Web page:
Leidi is the leader of our local church’s child sponsorship ministry. Last Tuesday, she was in a story-telling mood, and I listened away the noon hour at an old, splintered table in her back yard.
Leidi grew up in a poor neighborhood. Because her family owned a colmado, a small front-of-your-house grocery stand, she considered that they always had what they needed. She noted, “Early on, God put compassion in my heart. It’s just the way I am!”
“When I was eight, I was walking in my neighborhood with my grandma. We passed a house, and I heard women laughing inside. I poked my head in, and the neighbors shouted, ‘No! Stay away from there! There are crazy ladies in there!’ I said, ‘I don’t care!’ and stood looking for a while at their grinning faces. I asked, ‘How do these women eat?,’ and the neighbors responded, ‘We throw them scraps sometimes.’ I determined that I would bring them food, much to my grandmother’s chagrin. Every day from that time on, I carried a big pot of our food down the street, went into their home and set out 3 plates. They smiled with their wide smiles at me, but I wasn’t scared.
Leidi’s life continues to respond to her neighbors’ today. Besides hosting the child sponsorship ministry in her back yard, she opens her life to the sometimes inconvenient needs of the children. She grows in wisdom from her interactions, and the complexity and level of her response and commitment has also advanced with time.
Isaiah has lived in Leidi´s home now for 5 months. It is the second live-in stretch he has spent with Leidi in his 11 year old life. And it isn’t because there is an open guest room in the 2 bedroom home that she, her grown son and another woman already occupy. It’s because his mother couldn’t feed him, and wasn’t taking responsibility for his schooling. Isaiah had been kicked out of every public school in the area, and gone 2 years without formal education.
Now, Leidi persists with her church friends and gathers the 15 dollars a month needed for his attendance at a small Christian school, visiting often weekly to ensure that he won’t get kicked out. She leaves 2 smoothies in the fridge instead of one for after-school snacks for her “sons.” Life is not simple with Isaiah, who stole money once from the home. But this is Leidi’s response to God loving her: loving others. We could fill your inbox with good news from the people in prison and on drugs that Leidi has ministered to in her bold and humble way. We can see how the image of Christ has grown in her because of them, too. She is a real testimony to us.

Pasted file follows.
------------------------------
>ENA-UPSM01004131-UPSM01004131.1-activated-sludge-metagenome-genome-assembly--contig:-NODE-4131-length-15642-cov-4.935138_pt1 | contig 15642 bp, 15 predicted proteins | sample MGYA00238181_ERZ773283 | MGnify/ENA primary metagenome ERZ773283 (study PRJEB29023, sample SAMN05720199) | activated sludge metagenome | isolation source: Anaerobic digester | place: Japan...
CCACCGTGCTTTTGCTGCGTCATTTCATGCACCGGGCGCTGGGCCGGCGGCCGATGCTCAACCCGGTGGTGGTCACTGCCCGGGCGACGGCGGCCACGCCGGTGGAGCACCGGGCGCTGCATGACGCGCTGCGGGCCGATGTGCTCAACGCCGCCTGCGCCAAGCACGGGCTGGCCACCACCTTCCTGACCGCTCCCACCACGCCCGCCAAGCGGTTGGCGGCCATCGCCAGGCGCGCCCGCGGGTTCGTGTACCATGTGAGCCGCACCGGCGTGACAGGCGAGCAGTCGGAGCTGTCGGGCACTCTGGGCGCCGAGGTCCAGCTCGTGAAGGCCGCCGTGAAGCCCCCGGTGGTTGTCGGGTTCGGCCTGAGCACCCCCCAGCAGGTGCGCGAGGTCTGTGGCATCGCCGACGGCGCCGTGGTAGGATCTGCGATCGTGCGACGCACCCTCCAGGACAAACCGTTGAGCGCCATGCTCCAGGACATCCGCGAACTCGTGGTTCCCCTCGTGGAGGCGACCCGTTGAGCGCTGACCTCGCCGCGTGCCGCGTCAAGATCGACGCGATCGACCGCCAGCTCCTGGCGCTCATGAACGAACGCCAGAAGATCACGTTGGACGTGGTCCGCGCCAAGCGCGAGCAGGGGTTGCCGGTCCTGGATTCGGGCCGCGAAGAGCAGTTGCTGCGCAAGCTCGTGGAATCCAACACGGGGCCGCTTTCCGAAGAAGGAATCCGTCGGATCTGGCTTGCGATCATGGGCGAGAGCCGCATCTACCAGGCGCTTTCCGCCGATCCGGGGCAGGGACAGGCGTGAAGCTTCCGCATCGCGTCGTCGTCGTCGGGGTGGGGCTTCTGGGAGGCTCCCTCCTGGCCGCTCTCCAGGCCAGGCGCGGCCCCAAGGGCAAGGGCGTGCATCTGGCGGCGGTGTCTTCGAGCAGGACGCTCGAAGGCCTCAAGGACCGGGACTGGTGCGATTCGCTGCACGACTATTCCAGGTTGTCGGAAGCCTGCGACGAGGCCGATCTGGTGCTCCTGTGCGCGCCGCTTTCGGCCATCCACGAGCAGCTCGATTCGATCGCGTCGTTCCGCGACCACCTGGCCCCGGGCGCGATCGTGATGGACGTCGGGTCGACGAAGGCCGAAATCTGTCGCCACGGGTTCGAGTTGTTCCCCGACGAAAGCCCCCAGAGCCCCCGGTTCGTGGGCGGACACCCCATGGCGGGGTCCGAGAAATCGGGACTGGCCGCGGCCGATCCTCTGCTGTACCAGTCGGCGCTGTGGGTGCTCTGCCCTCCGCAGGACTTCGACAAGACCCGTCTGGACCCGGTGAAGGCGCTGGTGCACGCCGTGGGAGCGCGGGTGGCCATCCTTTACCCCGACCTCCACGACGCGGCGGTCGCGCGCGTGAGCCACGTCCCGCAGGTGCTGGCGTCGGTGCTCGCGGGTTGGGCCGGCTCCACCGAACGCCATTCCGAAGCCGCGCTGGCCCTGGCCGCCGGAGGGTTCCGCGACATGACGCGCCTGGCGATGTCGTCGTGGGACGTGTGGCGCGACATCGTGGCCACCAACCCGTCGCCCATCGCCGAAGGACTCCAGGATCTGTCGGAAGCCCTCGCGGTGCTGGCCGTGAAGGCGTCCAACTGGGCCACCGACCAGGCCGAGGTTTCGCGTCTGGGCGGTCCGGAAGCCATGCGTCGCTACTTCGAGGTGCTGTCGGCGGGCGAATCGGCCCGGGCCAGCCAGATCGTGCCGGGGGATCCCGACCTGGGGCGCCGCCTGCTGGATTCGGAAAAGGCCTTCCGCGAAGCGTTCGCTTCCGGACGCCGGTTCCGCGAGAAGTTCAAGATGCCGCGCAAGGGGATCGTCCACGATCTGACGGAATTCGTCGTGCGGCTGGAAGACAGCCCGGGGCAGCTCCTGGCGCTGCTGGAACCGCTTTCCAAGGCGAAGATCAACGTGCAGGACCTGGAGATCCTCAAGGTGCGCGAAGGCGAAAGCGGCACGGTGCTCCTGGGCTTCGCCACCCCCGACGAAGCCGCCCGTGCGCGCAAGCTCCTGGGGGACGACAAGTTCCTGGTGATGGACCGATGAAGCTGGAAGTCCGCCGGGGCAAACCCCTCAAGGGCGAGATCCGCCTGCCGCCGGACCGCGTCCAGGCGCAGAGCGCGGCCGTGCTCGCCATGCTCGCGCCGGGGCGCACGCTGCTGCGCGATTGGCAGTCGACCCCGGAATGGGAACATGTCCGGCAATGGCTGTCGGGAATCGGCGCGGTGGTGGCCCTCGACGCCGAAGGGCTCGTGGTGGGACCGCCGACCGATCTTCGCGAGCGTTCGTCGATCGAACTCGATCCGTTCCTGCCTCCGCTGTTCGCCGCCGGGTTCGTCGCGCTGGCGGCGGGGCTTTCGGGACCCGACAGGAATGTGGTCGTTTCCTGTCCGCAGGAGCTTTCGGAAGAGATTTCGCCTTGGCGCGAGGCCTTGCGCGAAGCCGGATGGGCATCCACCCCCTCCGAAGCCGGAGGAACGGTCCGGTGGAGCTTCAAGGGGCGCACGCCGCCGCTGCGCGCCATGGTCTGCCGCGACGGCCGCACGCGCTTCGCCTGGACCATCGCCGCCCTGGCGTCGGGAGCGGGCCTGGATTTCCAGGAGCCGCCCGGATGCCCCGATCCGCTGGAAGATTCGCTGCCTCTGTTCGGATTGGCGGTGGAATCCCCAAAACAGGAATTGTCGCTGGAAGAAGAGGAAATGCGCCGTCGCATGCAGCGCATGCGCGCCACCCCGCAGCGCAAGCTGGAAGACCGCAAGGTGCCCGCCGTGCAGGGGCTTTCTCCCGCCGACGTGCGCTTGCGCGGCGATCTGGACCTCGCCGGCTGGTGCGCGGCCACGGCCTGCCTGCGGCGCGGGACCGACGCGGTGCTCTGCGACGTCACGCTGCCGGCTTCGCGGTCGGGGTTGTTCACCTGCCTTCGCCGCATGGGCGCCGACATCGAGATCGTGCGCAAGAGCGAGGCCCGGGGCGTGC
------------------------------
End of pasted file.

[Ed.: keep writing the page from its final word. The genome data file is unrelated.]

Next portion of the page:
What moves us to respond to others like Leidi has so many times? Do I let myself form relationships with others whose lifestyles are different than my own? What does it take for me to focus on something other than my own agenda for the week?
- Looking deeper, when I do respond, have I read or reflected with others on how best to respond? Do I act to relieve my own inner tensions or guilt, or truly find ways to accompany people? Am I willing to let myself be transformed too? Finally, is there a time to say ‘no’, or ‘no’ to some forms of financial or other giving, and yes to others?
The rhythm of life here in Santiago forces us to face these questions in a way that makes our heads spin. The questions arise as frequently as every stop light on our drive to the University, as a hand taps or insistently raps on our window begging for a response. The constant internal dialogue this provokes is almost like having a 2-3 year old child as a conscience, asking “Why, why, how?, why?!?” And sometimes, we just want to play the “silent game” with this 3 year old conscience.
Thanks be to God, Jesus did not give us the silent treatment. In the life of Christ we see all sorts of levels of compassionate responses to guide us. We see direct healing and forgiveness. Then there are justice teachings like the returning of unfair taxes, debt forgiveness and caring for the widow. There are so many stories about sharing meals, bread and fish, bread and wine. We also see in Christ the challenging of unjust systems and social and religious structures that seemed at the time such a normal part of life.
Underneath these responses, as in Leidi’s response, exists a reality of “plenty”, not fear or scarcity. May God help each of us as we learn to live in the boldness of “there is enough!” for us and for our neighbors. May we experience that strange messiness of the hard work of entering into the lives of others that somehow might be part of helping to free us from our own burdens too. “Peace be with us,” as we work out better ways to respond to one another and ourselves in the day to day.
We are here, celebrating our 4th wedding anniversary, Laurie’s birthday, and Easter. We enjoyed a Saturday at the beautiful beach 2hrs away. More news on physical therapy ministry next time.
Thanks for living life with us– all our love,
Nick and Laurie